Teams of 13 veterans with 13 professional guides competed under a complicated rules format allowing only two flies per team member with points allotted for three fish and total length. Each team was assigned one "beat" (station) along the stream for a 90-minute session in the morning and a different beat for the 90-minute afternoon session.
Gentle, intermittent rains did not limit the fishing, and I saw plenty of rainbow and brook trout and a smattering of browns taken, mostly on the predictable worm, wooly bugger and soft hackle patterns. The veteran anglers showed intense focus, and the 2-fly rules often sent the guides scrambling after errant casts through shoreline shrubbery along the 30-foot wide Rose River.
But my focus and that of the event was on the veterans. I studied their bios and comments in the program yearbook, interviewed a few and eave-dropped on conversations with this question in mind: What is PHWFF to them?
The devotion to PHWFF by the veterans and those supporting them, the many testimonials of veterans and spouses on social media and the explosive growth of PHWFF all attest to the efficacy of the program. Reasons tend to fall into two broad categories.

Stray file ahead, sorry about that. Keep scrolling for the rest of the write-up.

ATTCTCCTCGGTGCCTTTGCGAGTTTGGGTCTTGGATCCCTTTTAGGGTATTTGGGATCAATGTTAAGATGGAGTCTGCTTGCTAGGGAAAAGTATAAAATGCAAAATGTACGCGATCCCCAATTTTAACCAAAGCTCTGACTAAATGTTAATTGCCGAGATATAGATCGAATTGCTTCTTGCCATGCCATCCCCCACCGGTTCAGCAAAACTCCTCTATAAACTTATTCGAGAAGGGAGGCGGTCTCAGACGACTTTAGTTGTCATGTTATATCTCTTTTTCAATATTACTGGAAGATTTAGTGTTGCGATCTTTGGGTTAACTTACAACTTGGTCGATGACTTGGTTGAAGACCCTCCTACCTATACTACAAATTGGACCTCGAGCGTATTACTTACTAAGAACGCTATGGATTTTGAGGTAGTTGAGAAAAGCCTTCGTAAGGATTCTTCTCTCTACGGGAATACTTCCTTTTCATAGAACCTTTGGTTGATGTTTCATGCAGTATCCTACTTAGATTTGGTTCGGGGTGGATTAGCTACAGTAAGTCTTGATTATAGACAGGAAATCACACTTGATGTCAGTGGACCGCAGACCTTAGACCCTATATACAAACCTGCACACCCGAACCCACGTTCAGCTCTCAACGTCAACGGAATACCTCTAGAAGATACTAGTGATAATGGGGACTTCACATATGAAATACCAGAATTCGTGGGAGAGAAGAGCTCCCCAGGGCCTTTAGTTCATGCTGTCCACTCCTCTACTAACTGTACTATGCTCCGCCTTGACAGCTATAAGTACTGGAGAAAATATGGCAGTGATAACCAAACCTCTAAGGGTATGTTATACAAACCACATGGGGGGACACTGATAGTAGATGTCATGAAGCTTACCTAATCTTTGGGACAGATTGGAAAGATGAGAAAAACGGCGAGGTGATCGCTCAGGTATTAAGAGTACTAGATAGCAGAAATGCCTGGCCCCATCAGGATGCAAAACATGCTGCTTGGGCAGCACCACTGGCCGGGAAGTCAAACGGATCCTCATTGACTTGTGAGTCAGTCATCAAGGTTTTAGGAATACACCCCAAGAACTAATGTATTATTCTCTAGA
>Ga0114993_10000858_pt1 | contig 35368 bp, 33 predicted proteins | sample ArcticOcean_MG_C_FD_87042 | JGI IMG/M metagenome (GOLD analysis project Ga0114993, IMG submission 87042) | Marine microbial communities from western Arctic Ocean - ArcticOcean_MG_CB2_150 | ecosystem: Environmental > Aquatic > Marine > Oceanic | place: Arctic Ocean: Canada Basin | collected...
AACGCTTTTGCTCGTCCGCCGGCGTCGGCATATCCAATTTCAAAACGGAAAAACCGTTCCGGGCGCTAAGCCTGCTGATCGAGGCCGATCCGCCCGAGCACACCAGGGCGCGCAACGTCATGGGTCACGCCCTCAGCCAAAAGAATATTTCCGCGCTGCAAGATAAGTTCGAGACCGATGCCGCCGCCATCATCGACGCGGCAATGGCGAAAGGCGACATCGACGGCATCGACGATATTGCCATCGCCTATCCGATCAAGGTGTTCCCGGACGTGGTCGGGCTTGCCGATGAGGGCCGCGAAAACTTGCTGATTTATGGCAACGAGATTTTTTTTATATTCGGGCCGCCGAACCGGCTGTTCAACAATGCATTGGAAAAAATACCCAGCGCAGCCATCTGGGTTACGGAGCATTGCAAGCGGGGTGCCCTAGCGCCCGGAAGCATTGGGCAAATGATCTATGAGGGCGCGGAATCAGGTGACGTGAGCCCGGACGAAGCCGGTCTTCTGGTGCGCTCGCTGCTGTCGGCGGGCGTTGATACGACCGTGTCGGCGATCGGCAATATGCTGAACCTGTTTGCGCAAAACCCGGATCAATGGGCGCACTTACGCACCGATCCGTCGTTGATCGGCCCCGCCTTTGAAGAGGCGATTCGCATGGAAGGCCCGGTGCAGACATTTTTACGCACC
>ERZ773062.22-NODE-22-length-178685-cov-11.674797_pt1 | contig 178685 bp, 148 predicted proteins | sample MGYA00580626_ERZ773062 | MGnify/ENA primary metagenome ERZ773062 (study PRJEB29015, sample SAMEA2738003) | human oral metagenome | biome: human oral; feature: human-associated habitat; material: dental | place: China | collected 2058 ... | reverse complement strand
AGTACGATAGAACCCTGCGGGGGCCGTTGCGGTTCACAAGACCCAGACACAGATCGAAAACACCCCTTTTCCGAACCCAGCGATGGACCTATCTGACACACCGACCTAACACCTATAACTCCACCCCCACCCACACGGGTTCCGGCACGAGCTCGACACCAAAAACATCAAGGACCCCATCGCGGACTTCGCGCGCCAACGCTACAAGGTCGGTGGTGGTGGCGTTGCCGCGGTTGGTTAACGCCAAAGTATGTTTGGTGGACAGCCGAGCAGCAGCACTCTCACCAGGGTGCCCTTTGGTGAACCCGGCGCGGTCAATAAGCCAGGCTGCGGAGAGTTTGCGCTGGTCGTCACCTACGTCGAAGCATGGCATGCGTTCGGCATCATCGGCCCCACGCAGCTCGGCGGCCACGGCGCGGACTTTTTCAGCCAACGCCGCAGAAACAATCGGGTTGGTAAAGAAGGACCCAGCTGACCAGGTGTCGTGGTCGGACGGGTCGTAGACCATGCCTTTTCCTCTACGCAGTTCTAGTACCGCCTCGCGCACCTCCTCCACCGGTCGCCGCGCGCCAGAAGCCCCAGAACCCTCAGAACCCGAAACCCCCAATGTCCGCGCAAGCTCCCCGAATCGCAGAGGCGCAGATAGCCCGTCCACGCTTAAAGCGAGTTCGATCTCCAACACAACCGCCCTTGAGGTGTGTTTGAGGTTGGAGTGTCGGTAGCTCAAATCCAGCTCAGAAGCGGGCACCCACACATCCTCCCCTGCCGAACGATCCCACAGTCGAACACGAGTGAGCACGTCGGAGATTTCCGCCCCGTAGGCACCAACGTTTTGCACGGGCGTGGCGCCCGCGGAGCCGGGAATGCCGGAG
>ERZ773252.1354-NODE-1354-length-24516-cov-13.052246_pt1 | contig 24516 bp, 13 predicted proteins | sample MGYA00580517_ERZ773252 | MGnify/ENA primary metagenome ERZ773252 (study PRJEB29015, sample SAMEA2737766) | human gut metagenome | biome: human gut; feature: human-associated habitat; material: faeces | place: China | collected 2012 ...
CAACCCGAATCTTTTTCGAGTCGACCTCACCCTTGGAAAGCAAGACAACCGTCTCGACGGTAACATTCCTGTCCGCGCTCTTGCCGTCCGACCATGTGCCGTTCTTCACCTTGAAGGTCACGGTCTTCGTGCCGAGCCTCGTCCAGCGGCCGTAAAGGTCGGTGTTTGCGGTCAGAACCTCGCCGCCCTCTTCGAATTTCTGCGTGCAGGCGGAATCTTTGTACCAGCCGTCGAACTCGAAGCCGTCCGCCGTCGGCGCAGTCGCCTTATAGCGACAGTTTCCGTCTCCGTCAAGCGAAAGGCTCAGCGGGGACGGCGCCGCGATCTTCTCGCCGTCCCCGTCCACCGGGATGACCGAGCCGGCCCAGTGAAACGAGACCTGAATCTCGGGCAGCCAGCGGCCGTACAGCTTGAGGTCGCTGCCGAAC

The first is the nature of fly fishing: the beauty of the natural settings; the rhythmic casting motions; the focus outside of oneself needed to fish, to tie flies, to make rods; the restoration of hand-eye coordination and ensuing confidence. "It allows these guys to unplug from the daily grind of trying to recover," Nicholson says." "For many of these guys, fly fishing has become a tool of recovery, both mentally and physically."
Marine helicopter Todd Ford describes it, "The therapeutic value is that it's not therapy."
Bartlett observes, "When you fly fish, everything else goes away, the war, the pain. The focus is on the fish."
The second is the empathy, support and camaraderie of fellow injured veterans who have experienced "the dark place" and still struggle with physical and emotional issues.